Susan Price said...

Great post, Heather. I think researchers studying Artificial Intelligence are coming more and more to the conclusion that you cannot divide emotion and feeling from 'logic' as we used to imagine. And, that even if you could, you wouldn't 'improve' our thinking by making it purely logical.

They inform each other. Imagine political decisions made with no emotion, no fellow-feeling for another... Oh, perhaps you don't have to imagine, just lately.

C.J.Busby said...

Sadly true, Susan - would that it weren't so... Lovely post, Heather. My partner has got more and more fascinated with birds over the last few years, and it's really changed the way we walk in the countryside, and the sort of things we notice.

Heather Dyer said...

Thanks all - and Susan, yes I've been curious about AI too, and the claims that it will do everything we do, and exponentially better, until it overtakes us. But machines don't die or feel, so surely they're not the same as us at all... confusing.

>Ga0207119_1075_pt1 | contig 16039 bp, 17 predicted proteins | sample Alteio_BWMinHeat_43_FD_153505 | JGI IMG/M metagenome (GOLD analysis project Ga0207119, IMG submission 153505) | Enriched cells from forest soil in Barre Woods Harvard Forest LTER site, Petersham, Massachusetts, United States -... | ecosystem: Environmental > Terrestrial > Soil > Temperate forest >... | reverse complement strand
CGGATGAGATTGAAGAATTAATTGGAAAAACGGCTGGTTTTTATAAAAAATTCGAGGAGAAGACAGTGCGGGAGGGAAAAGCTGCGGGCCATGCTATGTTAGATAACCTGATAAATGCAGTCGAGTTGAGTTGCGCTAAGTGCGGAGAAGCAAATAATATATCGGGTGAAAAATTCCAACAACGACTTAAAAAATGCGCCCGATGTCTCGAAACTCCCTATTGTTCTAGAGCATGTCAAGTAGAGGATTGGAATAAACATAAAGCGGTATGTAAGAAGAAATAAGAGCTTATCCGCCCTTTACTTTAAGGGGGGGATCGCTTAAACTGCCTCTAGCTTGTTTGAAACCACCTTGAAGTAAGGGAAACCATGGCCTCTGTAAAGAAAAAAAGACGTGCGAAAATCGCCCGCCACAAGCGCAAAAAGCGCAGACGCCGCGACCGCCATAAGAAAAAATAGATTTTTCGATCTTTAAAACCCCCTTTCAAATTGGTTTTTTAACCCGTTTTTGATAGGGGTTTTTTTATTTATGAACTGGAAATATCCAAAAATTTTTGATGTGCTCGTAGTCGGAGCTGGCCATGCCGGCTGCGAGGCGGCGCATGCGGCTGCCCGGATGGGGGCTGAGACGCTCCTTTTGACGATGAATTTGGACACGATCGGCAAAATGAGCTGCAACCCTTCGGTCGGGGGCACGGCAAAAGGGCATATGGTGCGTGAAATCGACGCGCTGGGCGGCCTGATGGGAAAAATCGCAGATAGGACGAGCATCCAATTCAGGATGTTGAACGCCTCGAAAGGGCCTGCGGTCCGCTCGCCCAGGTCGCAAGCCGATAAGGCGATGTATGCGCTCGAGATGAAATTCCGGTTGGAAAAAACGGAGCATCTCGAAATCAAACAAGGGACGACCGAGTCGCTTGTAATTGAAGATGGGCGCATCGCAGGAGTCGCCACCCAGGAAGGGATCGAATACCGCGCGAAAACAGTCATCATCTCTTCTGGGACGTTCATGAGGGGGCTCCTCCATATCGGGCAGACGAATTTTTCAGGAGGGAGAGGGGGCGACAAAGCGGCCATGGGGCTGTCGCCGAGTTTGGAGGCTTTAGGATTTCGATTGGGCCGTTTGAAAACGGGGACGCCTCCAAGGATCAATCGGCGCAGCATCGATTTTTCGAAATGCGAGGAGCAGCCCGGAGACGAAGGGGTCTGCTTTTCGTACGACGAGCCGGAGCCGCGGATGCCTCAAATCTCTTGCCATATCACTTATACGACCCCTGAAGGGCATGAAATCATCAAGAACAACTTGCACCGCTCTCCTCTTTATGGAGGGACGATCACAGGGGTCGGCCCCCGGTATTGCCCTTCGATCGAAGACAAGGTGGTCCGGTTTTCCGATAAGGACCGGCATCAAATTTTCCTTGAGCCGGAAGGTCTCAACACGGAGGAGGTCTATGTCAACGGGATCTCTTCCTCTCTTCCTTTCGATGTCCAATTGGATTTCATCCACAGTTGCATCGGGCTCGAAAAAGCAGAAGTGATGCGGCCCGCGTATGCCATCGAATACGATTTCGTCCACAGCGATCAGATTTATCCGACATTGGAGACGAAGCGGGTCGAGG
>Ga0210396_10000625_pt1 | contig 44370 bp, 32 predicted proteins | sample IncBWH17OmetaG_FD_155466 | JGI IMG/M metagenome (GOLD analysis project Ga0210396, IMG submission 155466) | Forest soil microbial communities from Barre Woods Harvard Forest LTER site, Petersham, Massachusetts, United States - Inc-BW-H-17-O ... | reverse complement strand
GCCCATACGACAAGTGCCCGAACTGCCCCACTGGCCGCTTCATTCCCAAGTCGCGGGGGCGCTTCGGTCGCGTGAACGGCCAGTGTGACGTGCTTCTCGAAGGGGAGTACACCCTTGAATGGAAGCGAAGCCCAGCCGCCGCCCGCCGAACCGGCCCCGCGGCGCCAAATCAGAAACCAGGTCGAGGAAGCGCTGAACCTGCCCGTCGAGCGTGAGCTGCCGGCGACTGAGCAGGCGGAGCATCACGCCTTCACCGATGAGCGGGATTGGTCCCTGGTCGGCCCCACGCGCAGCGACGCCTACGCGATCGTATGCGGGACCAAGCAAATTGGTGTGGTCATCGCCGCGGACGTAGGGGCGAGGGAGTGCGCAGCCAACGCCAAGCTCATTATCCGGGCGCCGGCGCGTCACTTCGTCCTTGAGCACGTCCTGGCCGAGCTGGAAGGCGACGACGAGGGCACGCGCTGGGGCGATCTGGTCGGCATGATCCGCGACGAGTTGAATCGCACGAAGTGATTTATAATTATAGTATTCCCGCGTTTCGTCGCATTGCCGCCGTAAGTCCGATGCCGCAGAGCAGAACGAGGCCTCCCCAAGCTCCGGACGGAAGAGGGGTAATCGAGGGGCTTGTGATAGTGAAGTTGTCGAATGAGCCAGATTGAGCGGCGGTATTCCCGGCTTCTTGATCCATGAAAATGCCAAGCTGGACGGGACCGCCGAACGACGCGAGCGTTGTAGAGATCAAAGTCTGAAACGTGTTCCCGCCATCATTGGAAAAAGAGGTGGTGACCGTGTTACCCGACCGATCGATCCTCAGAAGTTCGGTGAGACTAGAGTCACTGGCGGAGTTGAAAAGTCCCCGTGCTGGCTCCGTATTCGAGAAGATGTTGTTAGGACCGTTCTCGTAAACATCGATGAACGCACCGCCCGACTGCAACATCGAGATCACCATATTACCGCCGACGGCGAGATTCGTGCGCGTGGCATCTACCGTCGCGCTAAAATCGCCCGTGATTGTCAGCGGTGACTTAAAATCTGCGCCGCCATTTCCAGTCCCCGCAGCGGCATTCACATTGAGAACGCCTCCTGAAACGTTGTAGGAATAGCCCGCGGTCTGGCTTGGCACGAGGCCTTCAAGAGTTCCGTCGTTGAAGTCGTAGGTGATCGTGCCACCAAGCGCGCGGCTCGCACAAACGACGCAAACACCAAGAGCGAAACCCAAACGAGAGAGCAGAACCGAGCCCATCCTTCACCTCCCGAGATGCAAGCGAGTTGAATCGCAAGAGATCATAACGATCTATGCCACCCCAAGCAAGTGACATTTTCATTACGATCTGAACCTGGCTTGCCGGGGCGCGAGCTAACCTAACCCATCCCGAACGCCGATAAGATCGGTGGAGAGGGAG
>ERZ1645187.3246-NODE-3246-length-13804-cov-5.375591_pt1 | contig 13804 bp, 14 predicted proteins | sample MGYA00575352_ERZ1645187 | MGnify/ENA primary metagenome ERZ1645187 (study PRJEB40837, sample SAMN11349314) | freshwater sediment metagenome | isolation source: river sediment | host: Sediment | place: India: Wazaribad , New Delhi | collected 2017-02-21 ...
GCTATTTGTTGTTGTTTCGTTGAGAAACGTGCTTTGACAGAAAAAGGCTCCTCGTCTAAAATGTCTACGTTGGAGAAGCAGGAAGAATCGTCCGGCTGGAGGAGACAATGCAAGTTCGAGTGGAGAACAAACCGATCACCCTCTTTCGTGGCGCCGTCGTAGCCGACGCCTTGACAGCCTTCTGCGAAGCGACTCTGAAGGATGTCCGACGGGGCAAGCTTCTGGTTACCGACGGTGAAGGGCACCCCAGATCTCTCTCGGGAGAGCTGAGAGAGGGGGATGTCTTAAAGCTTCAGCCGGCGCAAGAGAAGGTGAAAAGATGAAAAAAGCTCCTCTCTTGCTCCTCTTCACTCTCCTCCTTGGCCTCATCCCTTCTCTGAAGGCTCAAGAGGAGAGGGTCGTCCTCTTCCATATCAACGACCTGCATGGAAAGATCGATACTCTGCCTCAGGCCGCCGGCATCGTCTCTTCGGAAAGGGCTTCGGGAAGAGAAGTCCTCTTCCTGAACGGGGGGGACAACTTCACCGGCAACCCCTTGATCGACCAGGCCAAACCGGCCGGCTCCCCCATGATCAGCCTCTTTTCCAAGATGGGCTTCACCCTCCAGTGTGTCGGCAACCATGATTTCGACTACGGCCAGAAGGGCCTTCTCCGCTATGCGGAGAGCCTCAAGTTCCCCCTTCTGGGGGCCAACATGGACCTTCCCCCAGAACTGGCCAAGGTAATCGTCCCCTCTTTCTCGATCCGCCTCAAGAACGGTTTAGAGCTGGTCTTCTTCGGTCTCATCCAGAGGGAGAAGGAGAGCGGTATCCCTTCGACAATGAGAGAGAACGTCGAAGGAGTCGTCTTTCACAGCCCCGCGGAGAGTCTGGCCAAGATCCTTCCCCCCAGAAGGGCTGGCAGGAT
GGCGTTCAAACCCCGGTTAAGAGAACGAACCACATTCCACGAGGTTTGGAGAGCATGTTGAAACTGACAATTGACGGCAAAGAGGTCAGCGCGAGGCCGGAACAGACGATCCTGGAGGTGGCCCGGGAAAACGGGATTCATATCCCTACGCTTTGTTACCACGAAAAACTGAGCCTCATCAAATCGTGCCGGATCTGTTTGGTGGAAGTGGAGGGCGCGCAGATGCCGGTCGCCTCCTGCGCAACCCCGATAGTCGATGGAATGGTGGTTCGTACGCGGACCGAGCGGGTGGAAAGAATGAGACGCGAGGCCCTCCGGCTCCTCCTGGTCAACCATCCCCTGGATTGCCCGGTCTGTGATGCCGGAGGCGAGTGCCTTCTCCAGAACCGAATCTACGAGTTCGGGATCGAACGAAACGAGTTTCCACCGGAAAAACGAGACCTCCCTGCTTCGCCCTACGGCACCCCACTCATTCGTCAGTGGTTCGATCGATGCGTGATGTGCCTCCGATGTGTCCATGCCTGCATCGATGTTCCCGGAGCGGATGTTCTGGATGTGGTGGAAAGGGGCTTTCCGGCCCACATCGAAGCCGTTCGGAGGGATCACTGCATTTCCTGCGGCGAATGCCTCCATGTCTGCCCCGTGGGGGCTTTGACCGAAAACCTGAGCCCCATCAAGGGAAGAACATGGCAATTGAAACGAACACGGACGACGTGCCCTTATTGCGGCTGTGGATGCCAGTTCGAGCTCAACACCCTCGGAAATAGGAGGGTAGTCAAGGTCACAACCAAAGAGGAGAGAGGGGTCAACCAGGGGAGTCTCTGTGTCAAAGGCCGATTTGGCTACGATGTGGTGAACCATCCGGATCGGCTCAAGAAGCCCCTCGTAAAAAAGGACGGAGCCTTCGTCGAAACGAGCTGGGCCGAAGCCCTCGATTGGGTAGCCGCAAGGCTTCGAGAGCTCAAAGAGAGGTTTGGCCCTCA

Nick Green said...

Descartes didn't mean 'think' in that sense. Cogito is best translated as 'I am conscious' or close enough. It's a saying too often misinterpreted. He meant precisely what Kundera meant.

Nick Green said...

P.s. And I really don't think our culture values thinking! At All!

Heather Dyer said...

Interesting point about Descartes, Nick, I'm sure you're right. Does what we mean by 'conscious' include an awareness of our feelings though? I'm not sure - but being more conscious of them seems like a good thing...

Susan Price said...

I didn't know that, Nick, and it makes a lot more sense as 'I am conscious...'